Often ,all it took for the real survivors to reveal themselves, ( those bright lights I mentioned above), was a warm smile and a bit of genuine acceptance by a stranger – in this case, myself. I learned that sometimes all people need to get a hand up, is for someone to listen to them, for someone to accept them for who they are, without judgements or punishments, and give them a bit of a dusting off before sending them on their way again. I suspect I was able to help far more people by simply listening to them for a half hour, than I ever did by providing them with housing. That is , without a doubt, the beauty of the human condition.
It wasn’t all good all the time – certainly not! I also learned that there are some people in this world who can never be helped, so embroiled are they in their own selfish wants and needs. I learned that sometimes it is better to show someone the door than enable their destructiveness any longer, and that there are truly evil people out there who are utterly incapable of good intention – ever. No matter what facade they conceal it in.
It was because of the people I encountered working there, that I came to really see what was important in life, and how important it was to help others when we can. When I won the now infamous talk show idol contest on CKNW, it was the opportunity of a lifetime for several reasons. Not only because it opened my eyes to the real power of media, but because it clearly demonstrated that there were thousands and thousands of people out there just like me – people who had something to say, people who were concerned about what goes on in BC, and more so, people who had no clue as to how manipulated – and manipulative – the press often are .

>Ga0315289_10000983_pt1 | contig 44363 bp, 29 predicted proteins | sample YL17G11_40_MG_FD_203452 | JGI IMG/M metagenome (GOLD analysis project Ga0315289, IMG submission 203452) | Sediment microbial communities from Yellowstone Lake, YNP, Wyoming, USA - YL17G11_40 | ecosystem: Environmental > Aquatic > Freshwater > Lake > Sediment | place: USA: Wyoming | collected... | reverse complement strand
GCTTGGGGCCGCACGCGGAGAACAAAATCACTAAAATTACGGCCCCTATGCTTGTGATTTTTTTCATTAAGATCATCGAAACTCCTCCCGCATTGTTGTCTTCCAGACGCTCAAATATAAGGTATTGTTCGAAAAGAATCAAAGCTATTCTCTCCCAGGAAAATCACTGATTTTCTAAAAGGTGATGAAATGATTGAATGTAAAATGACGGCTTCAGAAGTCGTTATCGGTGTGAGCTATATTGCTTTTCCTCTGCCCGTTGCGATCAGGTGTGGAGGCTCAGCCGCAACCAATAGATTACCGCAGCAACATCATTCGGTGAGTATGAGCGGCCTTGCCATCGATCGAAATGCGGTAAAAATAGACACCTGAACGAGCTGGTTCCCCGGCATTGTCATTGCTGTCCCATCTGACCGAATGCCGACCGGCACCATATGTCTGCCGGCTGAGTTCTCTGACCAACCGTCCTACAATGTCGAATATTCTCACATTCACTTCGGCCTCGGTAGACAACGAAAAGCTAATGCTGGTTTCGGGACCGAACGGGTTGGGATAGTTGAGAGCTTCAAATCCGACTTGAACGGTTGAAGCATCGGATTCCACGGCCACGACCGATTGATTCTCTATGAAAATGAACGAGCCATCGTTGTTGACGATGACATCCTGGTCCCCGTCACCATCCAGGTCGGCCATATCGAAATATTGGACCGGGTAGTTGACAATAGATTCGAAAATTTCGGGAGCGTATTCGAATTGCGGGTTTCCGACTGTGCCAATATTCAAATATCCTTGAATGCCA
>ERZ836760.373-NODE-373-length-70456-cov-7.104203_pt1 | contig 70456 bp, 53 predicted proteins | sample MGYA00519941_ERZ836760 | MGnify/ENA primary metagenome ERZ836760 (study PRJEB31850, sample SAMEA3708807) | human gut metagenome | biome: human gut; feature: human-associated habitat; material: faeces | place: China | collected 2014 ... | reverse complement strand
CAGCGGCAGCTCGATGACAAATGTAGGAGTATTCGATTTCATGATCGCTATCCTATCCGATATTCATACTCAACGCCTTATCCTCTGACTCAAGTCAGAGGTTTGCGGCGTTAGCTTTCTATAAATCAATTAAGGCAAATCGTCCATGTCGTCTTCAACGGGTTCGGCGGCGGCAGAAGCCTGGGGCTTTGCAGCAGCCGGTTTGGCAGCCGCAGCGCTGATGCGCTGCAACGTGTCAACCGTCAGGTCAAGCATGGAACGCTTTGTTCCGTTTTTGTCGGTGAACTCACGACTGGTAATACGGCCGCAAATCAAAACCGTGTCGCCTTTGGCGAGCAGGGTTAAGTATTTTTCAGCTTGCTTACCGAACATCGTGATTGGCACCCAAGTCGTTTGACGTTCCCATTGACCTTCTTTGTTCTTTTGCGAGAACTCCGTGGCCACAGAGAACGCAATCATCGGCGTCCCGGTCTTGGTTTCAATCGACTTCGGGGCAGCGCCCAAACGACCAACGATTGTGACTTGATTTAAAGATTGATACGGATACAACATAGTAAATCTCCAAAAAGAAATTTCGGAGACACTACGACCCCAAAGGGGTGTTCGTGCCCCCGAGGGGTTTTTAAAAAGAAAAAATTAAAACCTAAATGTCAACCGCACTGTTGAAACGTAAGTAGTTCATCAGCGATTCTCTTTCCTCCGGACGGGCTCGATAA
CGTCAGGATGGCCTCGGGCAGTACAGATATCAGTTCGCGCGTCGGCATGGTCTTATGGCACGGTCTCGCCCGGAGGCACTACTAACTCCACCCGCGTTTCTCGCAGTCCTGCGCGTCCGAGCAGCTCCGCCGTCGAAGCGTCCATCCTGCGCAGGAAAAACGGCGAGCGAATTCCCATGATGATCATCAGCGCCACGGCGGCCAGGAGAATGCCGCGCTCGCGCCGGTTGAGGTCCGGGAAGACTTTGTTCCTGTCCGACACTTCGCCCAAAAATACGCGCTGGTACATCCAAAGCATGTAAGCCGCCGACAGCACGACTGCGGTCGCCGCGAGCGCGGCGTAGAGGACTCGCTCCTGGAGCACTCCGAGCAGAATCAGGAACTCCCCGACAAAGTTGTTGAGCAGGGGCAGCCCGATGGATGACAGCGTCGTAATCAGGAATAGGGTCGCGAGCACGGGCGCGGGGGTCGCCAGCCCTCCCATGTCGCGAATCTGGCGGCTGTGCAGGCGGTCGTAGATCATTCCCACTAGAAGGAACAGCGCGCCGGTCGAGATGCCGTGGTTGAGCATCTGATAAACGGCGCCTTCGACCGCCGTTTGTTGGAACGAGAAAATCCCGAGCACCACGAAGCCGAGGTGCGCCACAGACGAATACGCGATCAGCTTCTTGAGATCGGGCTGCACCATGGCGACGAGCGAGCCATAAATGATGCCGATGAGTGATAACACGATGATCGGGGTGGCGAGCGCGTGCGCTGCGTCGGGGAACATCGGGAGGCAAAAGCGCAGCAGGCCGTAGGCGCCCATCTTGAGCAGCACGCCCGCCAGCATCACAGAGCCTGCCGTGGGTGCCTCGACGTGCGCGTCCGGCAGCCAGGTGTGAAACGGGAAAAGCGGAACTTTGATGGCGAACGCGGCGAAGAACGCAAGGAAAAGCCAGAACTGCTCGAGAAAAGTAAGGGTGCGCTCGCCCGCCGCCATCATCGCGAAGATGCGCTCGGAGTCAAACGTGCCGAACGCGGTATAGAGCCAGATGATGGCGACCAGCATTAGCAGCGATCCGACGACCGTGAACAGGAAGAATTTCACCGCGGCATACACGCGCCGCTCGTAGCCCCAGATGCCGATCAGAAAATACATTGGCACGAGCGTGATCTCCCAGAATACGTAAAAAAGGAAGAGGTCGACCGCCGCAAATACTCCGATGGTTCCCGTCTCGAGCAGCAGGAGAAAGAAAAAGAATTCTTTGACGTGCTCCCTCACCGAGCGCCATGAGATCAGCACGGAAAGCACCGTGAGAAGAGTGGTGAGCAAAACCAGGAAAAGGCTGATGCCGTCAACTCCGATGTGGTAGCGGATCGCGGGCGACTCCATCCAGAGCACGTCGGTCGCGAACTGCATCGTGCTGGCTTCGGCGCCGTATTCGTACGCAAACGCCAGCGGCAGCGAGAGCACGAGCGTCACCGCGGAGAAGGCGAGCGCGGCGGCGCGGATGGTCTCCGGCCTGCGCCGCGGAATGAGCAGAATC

It was after CKNW that I started this blog, because I knew that there was an audience out there ready for an alternative and personal view to politics and life in British Columbia. I knew that people wanted to read something different, something not altered or edited by a political influence and I knew there were stories out there not being reported by the mainstream media. Turns out, I was late to the punch and there were already a host of other fantastic political and personal blogs out there, and yet so many of you embraced my views with open arms. ( Well, all of you except the Public Affairs Bureau : )
But, like all things worth having in life, it has not always been easy.
There have been times I’ve thought about not blogging anymore, and the last few weeks have been the hardest to date. I’m very transparent – which is why I don’t play poker but that is another story – and I think it started to show. I hold myself to a high standard and while it’s a good thing, sometimes it can play havoc on the mind. Some days, I just could not find the words.They were there, but the magic that happens between my brain and my fingers was gone.